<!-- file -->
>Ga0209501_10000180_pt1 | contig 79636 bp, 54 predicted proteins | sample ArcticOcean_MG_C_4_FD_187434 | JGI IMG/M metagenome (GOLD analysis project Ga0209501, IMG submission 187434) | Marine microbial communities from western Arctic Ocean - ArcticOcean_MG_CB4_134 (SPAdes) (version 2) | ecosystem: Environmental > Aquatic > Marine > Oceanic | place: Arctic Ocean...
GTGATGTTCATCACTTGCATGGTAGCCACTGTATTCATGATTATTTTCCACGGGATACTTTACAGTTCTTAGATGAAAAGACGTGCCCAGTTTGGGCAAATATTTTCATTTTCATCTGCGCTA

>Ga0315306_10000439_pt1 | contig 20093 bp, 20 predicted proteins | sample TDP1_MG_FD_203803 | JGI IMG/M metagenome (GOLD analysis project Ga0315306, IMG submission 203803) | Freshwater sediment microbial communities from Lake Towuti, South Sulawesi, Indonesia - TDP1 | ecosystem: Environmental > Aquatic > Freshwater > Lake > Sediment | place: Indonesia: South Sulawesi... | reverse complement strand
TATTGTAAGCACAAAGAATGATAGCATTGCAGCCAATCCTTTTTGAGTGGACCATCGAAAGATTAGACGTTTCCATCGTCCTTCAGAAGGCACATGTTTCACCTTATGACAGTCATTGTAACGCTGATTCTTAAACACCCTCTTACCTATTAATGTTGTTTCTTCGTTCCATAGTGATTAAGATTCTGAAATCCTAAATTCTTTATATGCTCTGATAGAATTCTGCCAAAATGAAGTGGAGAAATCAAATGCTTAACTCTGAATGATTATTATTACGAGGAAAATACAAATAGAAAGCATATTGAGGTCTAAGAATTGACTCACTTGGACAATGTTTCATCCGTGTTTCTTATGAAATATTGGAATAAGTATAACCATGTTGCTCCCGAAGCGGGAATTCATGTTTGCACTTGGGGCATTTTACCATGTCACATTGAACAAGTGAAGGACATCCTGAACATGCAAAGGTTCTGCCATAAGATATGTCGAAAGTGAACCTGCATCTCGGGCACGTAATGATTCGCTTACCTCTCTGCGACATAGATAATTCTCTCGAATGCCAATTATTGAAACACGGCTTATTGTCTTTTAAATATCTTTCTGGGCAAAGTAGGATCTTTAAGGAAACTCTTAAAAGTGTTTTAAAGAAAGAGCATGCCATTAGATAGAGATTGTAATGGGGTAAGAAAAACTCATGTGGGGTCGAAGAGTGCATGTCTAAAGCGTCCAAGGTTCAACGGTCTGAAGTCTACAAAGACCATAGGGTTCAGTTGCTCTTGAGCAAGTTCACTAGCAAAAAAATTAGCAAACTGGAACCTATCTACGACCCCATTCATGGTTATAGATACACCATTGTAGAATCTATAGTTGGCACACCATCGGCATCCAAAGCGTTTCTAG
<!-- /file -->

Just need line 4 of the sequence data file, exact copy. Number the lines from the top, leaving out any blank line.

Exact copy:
TATTGTAAGCACAAAGAATGATAGCATTGCAGCCAATCCTTTTTGAGTGGACCATCGAAAGATTAGACGTTTCCATCGTCCTTCAGAAGGCACATGTTTCACCTTATGACAGTCATTGTAACGCTGATTCTTAAACACCCTCTTACCTATTAATGTTGTTTCTTCGTTCCATAGTGATTAAGATTCTGAAATCCTAAATTCTTTATATGCTCTGATAGAATTCTGCCAAAATGAAGTGGAGAAATCAAATGCTTAACTCTGAATGATTATTATTACGAGGAAAATACAAATAGAAAGCATATTGAGGTCTAAGAATTGACTCACTTGGACAATGTTTCATCCGTGTTTCTTATGAAATATTGGAATAAGTATAACCATGTTGCTCCCGAAGCGGGAATTCATGTTTGCACTTGGGGCATTTTACCATGTCACATTGAACAAGTGAAGGACATCCTGAACATGCAAAGGTTCTGCCATAAGATATGTCGAAAGTGAACCTGCATCTCGGGCACGTAATGATTCGCTTACCTCTCTGCGACATAGATAATTCTCTCGAATGCCAATTATTGAAACACGGCTTATTGTCTTTTAAATATCTTTCTGGGCAAAGTAGGATCTTTAAGGAAACTCTTAAAAGTGTTTTAAAGAAAGAGCATGCCATTAGATAGAGATTGTAATGGGGTAAGAAAAACTCATGTGGGGTCGAAGAGTGCATGTCTAAAGCGTCCAAGGTTCAACGGTCTGAAGTCTACAAAGACCATAGGGTTCAGTTGCTCTTGAGCAAGTTCACTAGCAAAAAAATTAGCAAACTGGAACCTATCTACGACCCCATTCATGGTTATAGATACACCATTGTAGAATCTATAGTTGGCACACCATCGGCATCCAAAGCGTTTCTAG